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Missing Or Mutated "Clock" Gene Linked To Vascular Disease

July 30, 2017

The circadian clocks that set the rhythmic motion of our bodies for wakeful days and sleepy nights can also set us up for vascular disease when broken, Medical College of Georgia researchers say.

Mice with mutated or missing "clock" genes are prone to thick, inflexible blood vessels with narrow passageways, unhealthy changes typically associated with risk factors such as smoking, high blood pressure and cholesterol, according to research in this week's issue of Circulation.

"Having a bad or broken clock seems to promote vascular disease," says Dr. Daniel Rudic, vascular biologist in the MCG Schools of Medicine and Graduate Studies and the study's corresponding author.

The findings suggest increased disease risk for those with mutated clocks, shift workers whose schedule are routinely in conflict with their natural rhythms, as well as others with poor sleep patterns. They also support the merit of developing time-released meds that are in sync with circadian rhythms.

Clock genes are ubiquitous and scientists are finding they seem to have different roles in different tissues. Clocks in the brain that regulate waking and sleeping interact with clocks throughout the body. But researchers are finding the body clocks also can act autonomously, playing a role in a variety of different conditions such as obesity and diabetes.

Inside blood vessels, MCG researchers found that clocks regulate key signaling that enables blood vessel dilation and remodeling. Mice with missing or mutated clock genes have significantly less AKT, an enzyme that promotes the blood-vessel relaxing molecule nitric oxide, and less of nitric oxide precursor eNOS. In animal models of vascular disease, the altered or missing clocks dramatically accelerated the unhealthy vascular response. In aged mice, the response is even worse, including a predisposition for developing clots.

Yet mice with mutated rather than missing clock gene fared much better in normal light-dark cycles than those in constant darkness. It was only in constant darkness that vascular injury occurred.

"The dysfunction is clearly light-cycle dependent, demonstrating these effects are related to circadian rhythm," Dr. Rudic says. The importance of circadian rhythm on vascular health indicates "inherent circadian defects may be prevented from producing pathology if one maintains a rhythmic environment," write Drs. John F. Keaney Jr. and David R. Weaver of the University of Massachusetts in an accompanying editorial.

But that may have nothing to do with a good night's sleep. "We believe there may be defects in the circadian rhythm that have nothing to do with behavioral aberrations," Dr. Rudic says. In fact, a subset of hypertensive people sleep just fine but a defective blood pressure rhythm precludes the usual nighttime dip - a risk factor for cardiovascular disease.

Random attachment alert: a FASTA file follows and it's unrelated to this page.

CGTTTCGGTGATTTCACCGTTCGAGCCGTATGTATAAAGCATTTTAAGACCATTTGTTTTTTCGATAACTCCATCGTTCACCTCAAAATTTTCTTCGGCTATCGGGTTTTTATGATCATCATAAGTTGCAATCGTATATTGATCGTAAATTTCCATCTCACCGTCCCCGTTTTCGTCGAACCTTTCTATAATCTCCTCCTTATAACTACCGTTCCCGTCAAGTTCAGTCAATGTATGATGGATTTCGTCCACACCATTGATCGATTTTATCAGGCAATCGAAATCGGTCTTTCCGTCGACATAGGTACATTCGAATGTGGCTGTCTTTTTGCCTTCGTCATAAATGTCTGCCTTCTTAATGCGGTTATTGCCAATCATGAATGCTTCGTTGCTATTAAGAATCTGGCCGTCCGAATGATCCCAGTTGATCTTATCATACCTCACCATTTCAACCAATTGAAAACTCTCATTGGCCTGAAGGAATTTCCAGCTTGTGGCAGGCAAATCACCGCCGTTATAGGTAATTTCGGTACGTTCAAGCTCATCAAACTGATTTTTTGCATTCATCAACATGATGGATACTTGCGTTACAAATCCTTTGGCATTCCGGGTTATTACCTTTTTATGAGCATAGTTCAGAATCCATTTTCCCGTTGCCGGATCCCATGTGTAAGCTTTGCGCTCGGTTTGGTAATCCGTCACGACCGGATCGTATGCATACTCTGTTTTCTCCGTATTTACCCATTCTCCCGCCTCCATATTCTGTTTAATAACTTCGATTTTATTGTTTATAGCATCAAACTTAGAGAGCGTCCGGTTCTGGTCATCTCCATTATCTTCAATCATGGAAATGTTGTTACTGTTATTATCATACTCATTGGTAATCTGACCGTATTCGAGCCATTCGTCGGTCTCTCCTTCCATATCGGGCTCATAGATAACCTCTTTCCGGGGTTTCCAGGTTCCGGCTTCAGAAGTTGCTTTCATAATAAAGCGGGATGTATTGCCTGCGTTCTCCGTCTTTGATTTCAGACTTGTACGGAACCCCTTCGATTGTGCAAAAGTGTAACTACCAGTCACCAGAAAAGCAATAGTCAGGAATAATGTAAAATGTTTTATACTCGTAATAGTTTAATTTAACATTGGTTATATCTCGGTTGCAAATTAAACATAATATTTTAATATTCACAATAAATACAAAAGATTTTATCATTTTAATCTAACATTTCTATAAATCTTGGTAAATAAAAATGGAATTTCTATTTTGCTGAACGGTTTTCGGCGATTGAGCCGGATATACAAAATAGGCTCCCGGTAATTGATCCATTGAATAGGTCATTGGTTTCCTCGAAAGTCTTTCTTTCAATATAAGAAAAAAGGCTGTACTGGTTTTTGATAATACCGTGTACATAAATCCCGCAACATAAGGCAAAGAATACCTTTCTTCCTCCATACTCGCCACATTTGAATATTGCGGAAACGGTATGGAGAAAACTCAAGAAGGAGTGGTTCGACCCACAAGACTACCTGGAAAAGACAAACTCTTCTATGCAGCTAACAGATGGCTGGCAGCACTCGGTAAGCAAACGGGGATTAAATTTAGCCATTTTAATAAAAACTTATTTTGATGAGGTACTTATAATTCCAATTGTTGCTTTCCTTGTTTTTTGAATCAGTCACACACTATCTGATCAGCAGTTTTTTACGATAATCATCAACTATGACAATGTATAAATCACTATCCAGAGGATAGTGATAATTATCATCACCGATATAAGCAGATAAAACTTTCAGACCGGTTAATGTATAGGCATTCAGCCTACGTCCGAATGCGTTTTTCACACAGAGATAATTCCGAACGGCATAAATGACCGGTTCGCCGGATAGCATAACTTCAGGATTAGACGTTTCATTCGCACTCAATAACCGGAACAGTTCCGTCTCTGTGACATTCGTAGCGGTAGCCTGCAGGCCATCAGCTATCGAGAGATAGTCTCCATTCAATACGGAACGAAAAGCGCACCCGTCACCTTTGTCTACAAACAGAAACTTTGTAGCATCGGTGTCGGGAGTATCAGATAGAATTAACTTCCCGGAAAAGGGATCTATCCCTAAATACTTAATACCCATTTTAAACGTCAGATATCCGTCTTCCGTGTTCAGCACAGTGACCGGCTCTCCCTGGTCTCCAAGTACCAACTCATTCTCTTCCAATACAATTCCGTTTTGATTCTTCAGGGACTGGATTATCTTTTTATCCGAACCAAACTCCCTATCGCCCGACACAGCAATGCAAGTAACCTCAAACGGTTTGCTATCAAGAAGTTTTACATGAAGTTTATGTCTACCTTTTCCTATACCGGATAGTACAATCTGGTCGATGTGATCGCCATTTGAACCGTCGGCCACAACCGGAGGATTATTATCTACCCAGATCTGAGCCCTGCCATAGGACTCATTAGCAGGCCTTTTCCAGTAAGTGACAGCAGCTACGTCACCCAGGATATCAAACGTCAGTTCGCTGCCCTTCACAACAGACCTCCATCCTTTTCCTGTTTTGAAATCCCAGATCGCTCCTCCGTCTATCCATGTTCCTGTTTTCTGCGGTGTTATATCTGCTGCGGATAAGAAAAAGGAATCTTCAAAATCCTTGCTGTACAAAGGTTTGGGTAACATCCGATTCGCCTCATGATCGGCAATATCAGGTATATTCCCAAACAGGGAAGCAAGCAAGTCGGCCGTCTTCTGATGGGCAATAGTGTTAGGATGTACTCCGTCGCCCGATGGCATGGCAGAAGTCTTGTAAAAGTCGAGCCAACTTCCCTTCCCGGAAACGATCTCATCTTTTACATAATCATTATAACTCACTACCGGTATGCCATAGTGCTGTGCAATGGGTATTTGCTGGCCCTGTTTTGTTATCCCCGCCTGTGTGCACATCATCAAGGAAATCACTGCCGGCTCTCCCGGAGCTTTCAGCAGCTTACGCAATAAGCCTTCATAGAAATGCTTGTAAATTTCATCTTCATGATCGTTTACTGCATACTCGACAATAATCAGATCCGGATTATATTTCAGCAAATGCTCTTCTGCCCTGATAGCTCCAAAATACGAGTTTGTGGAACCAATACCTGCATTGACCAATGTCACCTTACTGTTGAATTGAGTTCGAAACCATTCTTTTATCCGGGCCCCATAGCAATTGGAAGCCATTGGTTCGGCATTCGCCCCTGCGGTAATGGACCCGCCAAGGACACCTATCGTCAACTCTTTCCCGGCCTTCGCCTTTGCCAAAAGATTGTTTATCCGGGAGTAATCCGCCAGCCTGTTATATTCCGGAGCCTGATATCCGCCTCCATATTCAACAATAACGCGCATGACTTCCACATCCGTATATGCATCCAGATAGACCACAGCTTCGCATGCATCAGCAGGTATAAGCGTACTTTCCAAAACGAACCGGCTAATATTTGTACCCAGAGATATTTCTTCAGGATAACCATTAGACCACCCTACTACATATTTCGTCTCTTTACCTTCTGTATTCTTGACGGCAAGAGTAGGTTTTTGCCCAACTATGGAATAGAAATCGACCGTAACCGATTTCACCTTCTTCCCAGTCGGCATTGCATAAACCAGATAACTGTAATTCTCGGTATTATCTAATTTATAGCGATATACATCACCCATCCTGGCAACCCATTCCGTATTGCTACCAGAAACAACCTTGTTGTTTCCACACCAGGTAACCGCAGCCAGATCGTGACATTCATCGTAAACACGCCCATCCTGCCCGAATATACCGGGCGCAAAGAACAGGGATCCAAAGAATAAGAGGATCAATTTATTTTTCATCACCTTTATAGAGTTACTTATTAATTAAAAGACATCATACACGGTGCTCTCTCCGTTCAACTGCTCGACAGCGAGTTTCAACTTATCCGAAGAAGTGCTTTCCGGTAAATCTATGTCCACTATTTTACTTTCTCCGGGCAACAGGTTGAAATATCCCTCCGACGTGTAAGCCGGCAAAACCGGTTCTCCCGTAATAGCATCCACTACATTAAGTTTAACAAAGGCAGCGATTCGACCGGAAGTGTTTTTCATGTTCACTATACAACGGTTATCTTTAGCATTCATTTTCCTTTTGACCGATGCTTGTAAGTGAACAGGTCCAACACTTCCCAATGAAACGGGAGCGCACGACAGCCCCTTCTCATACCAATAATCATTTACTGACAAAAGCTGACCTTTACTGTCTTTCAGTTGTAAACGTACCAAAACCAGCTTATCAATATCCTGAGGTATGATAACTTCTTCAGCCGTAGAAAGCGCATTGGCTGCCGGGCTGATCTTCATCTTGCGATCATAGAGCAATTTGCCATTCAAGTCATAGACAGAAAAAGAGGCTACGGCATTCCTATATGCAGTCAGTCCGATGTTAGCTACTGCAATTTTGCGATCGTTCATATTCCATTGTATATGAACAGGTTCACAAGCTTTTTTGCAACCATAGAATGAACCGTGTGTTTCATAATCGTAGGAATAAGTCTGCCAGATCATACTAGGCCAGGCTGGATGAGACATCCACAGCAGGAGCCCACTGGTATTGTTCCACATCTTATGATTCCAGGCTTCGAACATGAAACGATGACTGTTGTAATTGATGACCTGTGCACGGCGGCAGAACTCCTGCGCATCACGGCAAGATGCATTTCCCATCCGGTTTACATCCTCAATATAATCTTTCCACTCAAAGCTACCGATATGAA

This suggests that clocks may work normally in the brain but malfunction in blood vessels and other tissues to bring on hypertension and vascular disease, the MCG researchers say.

The researchers want to better understand how the circadian clock controls signaling and vascular disease in blood vessels. Is the central clock in the brain sending bad information to the blood vessels or are the local blood vessel clocks the culprit? Conversely, can vascular disease disrupt the clock? Answering such questions will help determine whether therapy to block the damage is possible.

In fact, it may mostly be about timing. "We know blood pressure has a rhythm and we know contraction and relaxation of blood vessels have a rhythm," Dr. Rudic says. "What happens if you have a broken clock in the long term? What happens if you are a night shift worker or somebody who can't sleep? If our timing is off inside our blood vessels, we are vulnerable."

Dr. Ciprian B. Anea, MCG postdoctoral fellow in pharmacology and toxicology and the study's first author uses the sunflower, which opens just before the sun rises, to describe the importance of the circadian rhythm to well being. "It just opens, waiting for the sun to catch all the energy and save it for its metabolism." Left in the dark, a sunflower still keeps its schedule.

"This is how the circadian rhythm works," Dr. Anea says. "It prepares us for daylight, starts the metabolism in the cell. When you disturb the mechanism, bad things can happen."

"We are just scratching the surface of understanding the circadian clock and its impact in humans," Dr. Rudic says. "Clearly it's been established that heart attack and stroke typically happen in the morning when blood pressure tends to peak. We need to know more about what happens to these genes and clock proteins in conditions of human disease."


Other co-authors include Dr. Maoxiang Zhang, postdoctoral fellow; G. Bryan Simkins, MCG research assistant; Drs. David W. Stepp and David J. Fulton, MCG researchers; and Dr. Guy Reed, former MCG cardiology chief.

Toni Baker
Medical College of Georgia